When the going gets tough, the tough get going. Millions of Americans are finding the burden of debt overwhelming. CNN Money Reports that according to the American Bankruptcy Institute, filing for bankruptcy was either a forced or chosen strategy used by 1.46 million individuals and 36,000 businesses in 2011. 2012 projections are very similar. Throughout the EU, the data is consistent. Personal insolvency is a global epidemic.
At the same time, real property foreclosures are at record highs in the world’s most established economies. The causes of this suffering are numerous, including a worldwide employment crisis, unrealistic purchasing habits and careless money management. As a result, persons find that when the unexpected event occurs, we are not financially equipped to deal with our obligations. In simple terms, our liabilities outweigh our income.
And, when debt outweighs income, the situation either requires a cash infusion or outstanding cash management. A combination of the two is best.
Before the recession of 2008, too many consumers were ensnared in a lax financial market where credit was easy and jobs were aplenty. When lumbering under the weight of debt, it is easy to direct the blame or excuse yourself because your life was confronted by the most intimidating of all possibilities; a loss of anticipated income.
When you fear answering the phone, or reading your mail, you know you are in a serious predicament with repercussions. You do have options and if you want relief, ignoring your options actually deepens the hole.
When the going gets tough, the tough get going. Regardless of the amount of your debt or the amount of lost income, you have valid choices to resolve your situation.
There are two types of debt; secured and unsecured. Unsecured creditors have the most to lose because they have no security. If you default on a secured loan, the lender can take possession of the secured asset. In most economies, a secured lender who does not retrieve full payment for the unpaid portion of the loan can file a claim for the balance. However, at that time, the claim is unsecured. Remember this; you may be in debt, but in the end, you are in the driver’s seat.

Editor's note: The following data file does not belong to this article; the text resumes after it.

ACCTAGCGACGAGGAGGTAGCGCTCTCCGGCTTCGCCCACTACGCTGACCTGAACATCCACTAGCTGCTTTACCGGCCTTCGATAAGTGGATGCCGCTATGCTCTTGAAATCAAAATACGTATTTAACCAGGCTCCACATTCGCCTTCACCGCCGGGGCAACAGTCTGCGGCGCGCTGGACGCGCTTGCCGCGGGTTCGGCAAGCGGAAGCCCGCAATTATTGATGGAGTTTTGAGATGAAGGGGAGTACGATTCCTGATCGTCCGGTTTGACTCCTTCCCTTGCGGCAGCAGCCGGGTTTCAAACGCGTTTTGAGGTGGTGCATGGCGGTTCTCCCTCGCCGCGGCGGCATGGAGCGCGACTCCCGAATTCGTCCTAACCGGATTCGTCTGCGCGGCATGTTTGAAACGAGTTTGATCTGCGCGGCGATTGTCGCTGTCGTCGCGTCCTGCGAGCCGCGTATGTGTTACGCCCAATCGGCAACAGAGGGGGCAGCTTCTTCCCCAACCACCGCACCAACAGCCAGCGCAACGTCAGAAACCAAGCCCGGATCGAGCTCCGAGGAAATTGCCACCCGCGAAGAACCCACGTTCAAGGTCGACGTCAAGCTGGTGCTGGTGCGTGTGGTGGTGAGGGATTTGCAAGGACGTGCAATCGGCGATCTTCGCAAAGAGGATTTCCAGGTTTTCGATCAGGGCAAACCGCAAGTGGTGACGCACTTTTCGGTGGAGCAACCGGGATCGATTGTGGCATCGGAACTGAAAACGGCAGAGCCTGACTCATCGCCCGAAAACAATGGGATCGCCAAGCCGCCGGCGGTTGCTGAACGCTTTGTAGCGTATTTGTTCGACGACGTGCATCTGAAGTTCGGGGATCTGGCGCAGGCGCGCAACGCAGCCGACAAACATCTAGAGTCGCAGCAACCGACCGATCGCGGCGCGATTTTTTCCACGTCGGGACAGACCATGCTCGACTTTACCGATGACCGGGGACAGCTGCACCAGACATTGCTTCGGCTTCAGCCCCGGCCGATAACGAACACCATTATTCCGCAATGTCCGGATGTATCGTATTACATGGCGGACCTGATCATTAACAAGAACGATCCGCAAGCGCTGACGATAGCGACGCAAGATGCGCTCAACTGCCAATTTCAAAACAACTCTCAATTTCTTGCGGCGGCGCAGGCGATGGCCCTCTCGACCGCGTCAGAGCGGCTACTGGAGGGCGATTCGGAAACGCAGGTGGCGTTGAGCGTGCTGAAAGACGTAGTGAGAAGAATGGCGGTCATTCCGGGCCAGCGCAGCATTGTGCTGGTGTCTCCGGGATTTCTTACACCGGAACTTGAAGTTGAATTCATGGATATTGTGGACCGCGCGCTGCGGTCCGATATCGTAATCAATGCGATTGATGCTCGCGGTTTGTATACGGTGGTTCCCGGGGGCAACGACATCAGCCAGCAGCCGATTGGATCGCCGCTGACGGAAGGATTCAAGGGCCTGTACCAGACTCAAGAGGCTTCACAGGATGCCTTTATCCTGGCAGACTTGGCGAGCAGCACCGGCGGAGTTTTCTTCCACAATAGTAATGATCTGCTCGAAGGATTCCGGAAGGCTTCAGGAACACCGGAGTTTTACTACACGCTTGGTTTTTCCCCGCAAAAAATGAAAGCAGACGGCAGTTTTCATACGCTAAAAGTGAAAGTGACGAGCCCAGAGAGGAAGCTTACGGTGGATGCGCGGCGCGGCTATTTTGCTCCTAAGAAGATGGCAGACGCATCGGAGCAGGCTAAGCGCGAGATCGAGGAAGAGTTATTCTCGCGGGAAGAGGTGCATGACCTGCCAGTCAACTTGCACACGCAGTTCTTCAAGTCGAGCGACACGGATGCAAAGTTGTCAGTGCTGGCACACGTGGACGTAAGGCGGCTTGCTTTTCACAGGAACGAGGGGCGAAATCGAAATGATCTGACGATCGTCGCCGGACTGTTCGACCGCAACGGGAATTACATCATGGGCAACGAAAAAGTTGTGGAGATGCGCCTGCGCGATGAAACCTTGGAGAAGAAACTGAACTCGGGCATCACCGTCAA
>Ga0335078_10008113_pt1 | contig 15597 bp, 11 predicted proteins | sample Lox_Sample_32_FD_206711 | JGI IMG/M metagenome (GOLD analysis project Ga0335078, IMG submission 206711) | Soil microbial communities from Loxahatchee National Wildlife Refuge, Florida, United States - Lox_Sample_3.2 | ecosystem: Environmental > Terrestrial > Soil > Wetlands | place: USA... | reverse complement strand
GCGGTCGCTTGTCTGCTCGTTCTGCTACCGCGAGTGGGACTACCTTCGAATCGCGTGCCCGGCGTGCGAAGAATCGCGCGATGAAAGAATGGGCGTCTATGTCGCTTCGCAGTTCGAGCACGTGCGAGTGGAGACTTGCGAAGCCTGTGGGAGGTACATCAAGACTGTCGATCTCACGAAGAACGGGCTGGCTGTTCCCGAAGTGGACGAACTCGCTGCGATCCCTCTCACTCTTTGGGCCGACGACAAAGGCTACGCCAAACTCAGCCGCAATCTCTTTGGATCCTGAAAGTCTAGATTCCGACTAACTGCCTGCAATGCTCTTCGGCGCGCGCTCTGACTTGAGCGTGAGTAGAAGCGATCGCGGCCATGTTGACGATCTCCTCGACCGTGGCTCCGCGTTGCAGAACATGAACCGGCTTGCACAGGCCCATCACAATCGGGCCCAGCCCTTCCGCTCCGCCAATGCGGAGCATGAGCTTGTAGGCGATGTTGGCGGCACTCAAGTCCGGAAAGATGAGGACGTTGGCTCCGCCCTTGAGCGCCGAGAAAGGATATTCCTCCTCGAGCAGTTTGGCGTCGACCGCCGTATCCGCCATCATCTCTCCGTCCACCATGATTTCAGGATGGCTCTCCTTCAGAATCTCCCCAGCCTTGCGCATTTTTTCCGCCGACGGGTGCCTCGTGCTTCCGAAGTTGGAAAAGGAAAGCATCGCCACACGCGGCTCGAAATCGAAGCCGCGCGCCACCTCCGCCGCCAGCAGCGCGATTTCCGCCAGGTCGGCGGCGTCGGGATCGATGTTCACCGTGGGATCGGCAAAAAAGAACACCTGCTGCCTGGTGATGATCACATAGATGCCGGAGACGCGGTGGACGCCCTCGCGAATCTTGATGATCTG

Nicolas Robin Westbrook, an attorney with AAVVO.com identifies your options.
Do Nothing – Unfortunately this is the most common choice by persons in debt. Let’s be clear that when the debt is too heavy and there is really no way out without the cooperation of creditors, the debtor still holds the reins. You should act, even if it means filing bankruptcy. At least you can wipe the slate clean and start anew. You will have poor credit, but with a good job or two and wiser spending habits, you will see and enjoy the light at the end of the tunnel.
Negotiation – Addressing your debt through negotiation is applied to several possible solutions, like credit counseling, debt settlement or debt mediation. By any name, the principle is the same. The debtor, by himself or by herself, negotiates the terms of repayment with the lender. There are five stages that classify debt:
- Late payment
- Bad debt
The best stage in which to negotiate terms is the late payment stage. However, it is possible to negotiate favorable terms at any time. The important consideration is to negotiate with persons in authority to accept new terms. Be sure to get the negotiated adjustments in writing. Do not agree to restricting plans that you know you cannot afford.
Voluntarily Structuring Your Debt – If you are facing a number of obligations, you can negotiate with all creditors differently. Most likely, secured debt should be prioritized.
Bankruptcy – Mandatory re-structuring of debt through the legal process of bankruptcy protection provides for either an outright, unstructured bankruptcy or through a restructured bankruptcy where your assets are protected. Under an outright bankruptcy, all obligations are legally discharged. Under structured bankruptcy, you can offer to pay a percentage of your unsecured debt and a percentage of your secured debt. Often times, the secured creditor is unwilling to accept restructuring. In that case, you file a unstructured bankruptcy and let the chips fall where they may.
Last but not least; you may have made mistakes. Your lender may have made mistakes. What matters is that you get out from under the debt and not make the same mistake or fall prey to the same mistakes in the future.